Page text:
Sharing the religious identity of those who seek to denounce and ostracise him, Józef and his brother’s Catholic faith makes their antisemitic persecution by their townsfolk particularly ironic, and at times ambiguous. Alluding to hostile Polish-Jewish relations during the Holocaust, the escalation of antisemitic acts of violence toward Józef and Franek by these Catholic neighbours exposes the hypocrisy not just of perpetrators, but also of collaborators, bystanders and descendants whose religion dictates adherence to the fundamental doctrines ‘love thy neighbour as thyself’ and ‘thou shalt not kill’. And yet these Judao-Christian laws, Derrida argues in ‘Eating Well’, are not universal, for they have never been understood as ‘“Thou shalt not put to death the living in general”’, but the human specifically (Derrida 1995). Hence, they become defunct when dealing with cultural paradigms of the undead Jewish other. This sheds important light on the insufficient wartime resistance of the Catholic Church to Nazism, even as Jews were being deported to death and labour camps from Rome, for which a papal apology was delivered by the Polish-born Pope John Paull II in 2000. Forgiveness was also asked by Polish bishops in 1995 for the ‘indifference’ and enmity demonstrated by Poles toward their Jewish neighbours during the war on behalf of the Catholic Church in Poland, which never publicly denounced Jewish persecution during the German occupation (Dulles 2001). The most disturbing and visceral instances of ‘antisemitic’ violence in the film, notwithstanding Józef’s murder, include the protagonist’s unprovoked beating in a bar and the decapitation of his dog Burek. Precursors to Józef’s death, these gruesome sequences reflect what Gross names the ‘primitive, ancient methods’ deployed by Poles in the humiliation and beating of Jews during the Jedwabne massacre, and indeed in violent antisemitic attacks throughout central-eastern Europe at this time (Gross 2012). As such, Józef’s beating signifies an inversion of the wartime anti-Jewish assaults perpetrated by his own father, who, he learns nearing the film’s close, beat a young Jewish woman to death for rejecting his affections and lit the fire that killed the remaining Jews of the town.
While other Holocaust works dealing with the bloody reality of complicity and collaboration on Polish soil exist, such as Słobodzianek’s play Our Class (2008), Aftermath was the ‘first Polish fictional film to depict Poles committing violent acts against their Jewish neighbours during WWII’ (Quart 2013). Though his depiction of Catholic Poles as brutal anti-Jewish peasants and descendants of murderers has caused much backlash in Poland since the film’s release in 2012, Pasikowski’s deconstruction of a national self-image built almost exclusively upon heroism and martyrdom is nonetheless radical. Perhaps the most significant source of controversy relating to the film concerns its explicit inversion of Polish Holocaust martyrdom: the crucifixion of Józef by unknown (but local, it is assumed) assailants. In the image of Józef-as-Christ, hanging from a crucifix on a barn door (see Figure 4 and Figure 5), Pasikowski self-reflexively refers to the notion of Poland as what Elzbieta Durys has called a ‘Christ of nations’, a paradigm which periodically resurfaces in Polish culture and emphasises the fact that Poland suffered to ‘redeem and bring salvation to the nations of Europe’ (Durys 2017). Although the severity of Polish death and suffering during the Nazi occupation must not be downplayed, Pasikowski’s ironic reversal of non-Jewish Polish martyrdom, in which Poles are not the crucified but the crucifiers, critiques its dominance as a symbol of national identity preventing Poland from self-criticism and the inclusion of Polish-Jewish voices into official narratives of remembrance.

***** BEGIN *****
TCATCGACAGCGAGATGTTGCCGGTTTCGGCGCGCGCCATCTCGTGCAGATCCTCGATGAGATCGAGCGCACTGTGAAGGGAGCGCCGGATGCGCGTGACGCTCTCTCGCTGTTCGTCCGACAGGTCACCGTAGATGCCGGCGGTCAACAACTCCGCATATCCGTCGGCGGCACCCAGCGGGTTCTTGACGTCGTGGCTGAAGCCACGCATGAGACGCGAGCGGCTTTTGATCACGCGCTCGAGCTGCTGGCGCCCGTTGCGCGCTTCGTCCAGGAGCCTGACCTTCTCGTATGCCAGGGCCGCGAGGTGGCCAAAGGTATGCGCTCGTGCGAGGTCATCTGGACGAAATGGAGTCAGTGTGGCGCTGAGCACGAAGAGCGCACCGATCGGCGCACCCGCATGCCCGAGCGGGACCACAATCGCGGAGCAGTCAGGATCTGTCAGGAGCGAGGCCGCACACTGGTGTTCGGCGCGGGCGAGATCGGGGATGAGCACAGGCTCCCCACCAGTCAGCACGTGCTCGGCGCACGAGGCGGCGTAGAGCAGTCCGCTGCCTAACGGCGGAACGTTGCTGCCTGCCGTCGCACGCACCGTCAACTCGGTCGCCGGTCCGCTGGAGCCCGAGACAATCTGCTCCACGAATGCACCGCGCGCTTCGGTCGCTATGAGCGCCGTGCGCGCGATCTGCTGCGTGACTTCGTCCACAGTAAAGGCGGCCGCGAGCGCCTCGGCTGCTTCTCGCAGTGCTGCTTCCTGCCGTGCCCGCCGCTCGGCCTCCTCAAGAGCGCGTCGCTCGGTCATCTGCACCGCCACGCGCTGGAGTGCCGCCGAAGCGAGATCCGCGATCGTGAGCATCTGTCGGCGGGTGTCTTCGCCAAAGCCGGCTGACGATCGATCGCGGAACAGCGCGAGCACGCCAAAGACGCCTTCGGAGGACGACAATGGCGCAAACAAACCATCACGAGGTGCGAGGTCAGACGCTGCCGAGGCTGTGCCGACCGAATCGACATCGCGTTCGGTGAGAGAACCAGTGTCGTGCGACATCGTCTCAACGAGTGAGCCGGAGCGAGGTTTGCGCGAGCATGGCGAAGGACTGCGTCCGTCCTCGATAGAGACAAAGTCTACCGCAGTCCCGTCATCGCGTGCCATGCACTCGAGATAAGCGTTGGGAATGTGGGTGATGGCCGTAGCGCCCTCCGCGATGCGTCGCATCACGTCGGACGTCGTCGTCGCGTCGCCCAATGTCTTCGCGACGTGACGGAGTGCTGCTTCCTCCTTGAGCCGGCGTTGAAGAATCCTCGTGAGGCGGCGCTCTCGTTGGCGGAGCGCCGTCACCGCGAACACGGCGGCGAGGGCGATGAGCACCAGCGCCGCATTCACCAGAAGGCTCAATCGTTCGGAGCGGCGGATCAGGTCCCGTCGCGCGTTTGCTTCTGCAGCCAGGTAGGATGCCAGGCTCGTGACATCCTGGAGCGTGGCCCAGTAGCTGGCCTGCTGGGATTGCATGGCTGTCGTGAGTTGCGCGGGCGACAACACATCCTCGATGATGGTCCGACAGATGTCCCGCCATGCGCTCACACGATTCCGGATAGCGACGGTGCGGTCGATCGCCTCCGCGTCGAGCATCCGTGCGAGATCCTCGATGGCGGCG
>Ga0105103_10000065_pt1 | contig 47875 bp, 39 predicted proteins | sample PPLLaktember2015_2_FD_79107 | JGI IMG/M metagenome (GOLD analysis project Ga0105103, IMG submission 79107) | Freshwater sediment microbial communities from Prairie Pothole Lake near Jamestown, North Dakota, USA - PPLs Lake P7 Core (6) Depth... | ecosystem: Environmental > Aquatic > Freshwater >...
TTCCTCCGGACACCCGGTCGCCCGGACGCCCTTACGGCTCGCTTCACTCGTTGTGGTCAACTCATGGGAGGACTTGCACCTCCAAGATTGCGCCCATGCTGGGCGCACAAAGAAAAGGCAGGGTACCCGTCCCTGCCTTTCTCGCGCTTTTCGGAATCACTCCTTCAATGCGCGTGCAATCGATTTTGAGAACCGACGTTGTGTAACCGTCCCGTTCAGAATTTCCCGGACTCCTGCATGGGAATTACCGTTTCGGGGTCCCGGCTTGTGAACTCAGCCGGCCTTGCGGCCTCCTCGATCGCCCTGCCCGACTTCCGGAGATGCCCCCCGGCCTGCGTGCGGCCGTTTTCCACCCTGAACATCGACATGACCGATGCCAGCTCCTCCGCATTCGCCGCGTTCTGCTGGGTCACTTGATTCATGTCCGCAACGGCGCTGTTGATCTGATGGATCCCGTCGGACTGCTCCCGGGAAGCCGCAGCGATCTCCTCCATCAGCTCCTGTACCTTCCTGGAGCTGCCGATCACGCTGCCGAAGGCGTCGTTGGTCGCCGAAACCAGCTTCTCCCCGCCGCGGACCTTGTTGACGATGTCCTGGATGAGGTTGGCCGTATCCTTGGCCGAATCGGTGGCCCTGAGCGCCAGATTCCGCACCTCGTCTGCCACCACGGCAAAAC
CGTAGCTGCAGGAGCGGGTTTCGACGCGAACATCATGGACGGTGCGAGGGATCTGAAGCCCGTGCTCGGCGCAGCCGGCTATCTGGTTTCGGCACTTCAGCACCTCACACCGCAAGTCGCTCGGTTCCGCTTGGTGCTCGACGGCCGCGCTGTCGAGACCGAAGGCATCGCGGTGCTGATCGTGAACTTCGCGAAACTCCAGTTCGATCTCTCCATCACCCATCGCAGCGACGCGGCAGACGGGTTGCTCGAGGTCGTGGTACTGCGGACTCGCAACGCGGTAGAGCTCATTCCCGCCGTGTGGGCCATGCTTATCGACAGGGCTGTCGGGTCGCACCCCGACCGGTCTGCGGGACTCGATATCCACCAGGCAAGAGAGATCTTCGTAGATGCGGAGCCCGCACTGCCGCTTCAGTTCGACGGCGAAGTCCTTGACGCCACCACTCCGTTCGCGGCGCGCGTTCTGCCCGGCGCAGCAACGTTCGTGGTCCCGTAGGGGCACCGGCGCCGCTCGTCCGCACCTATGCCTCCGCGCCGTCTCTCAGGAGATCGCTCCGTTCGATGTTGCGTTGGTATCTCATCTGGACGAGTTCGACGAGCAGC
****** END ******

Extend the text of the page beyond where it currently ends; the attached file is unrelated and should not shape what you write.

Aside from critiquing Polish constructions of martyrdom, the religious connotations of Józef’s murder, foreshadowed by the film’s early image of a hanged Star of David, are ambivalent. In one sense, Józef’s crucifixion marks his full transition in the present into the murdered Jew of the past: here, Józef embodies each of the 6 million persecuted Jews slain for their identity, be it due to religious or racial antisemitism, or the kind of affronted male pride and personal spite that leads Józef’s father to commit mass murder. Paradigmatic of Gross’s use of neighbours, the fact that Józef is murdered by a member of his town exemplifies his betrayal and affirms the idea that what is most horrifying about horror fiction and film is the transgressions of those with whom we are most familiar. This becoming-Christ through murder also enacts a reversal of the anti-Jewish doctrine of the Catholic Church that claimed Jewish responsibility for the murder of Jesus, which was ‘said to have ideologically underpinned Nazism’ despite the wartime persecution of the church itself (Carroll 2000). Such messianic imagery places emphasis on understanding Jewish persecution as central to achieving contemporary Polish-Jewish coexistence yet brings with it a long trajectory of Jewish suffering that casts a sinister light on Pasikowski’s metaphor, which seems to suggest the divine redemption of Poles now that the sacrificial killing of Józef-as-Jew has taken place.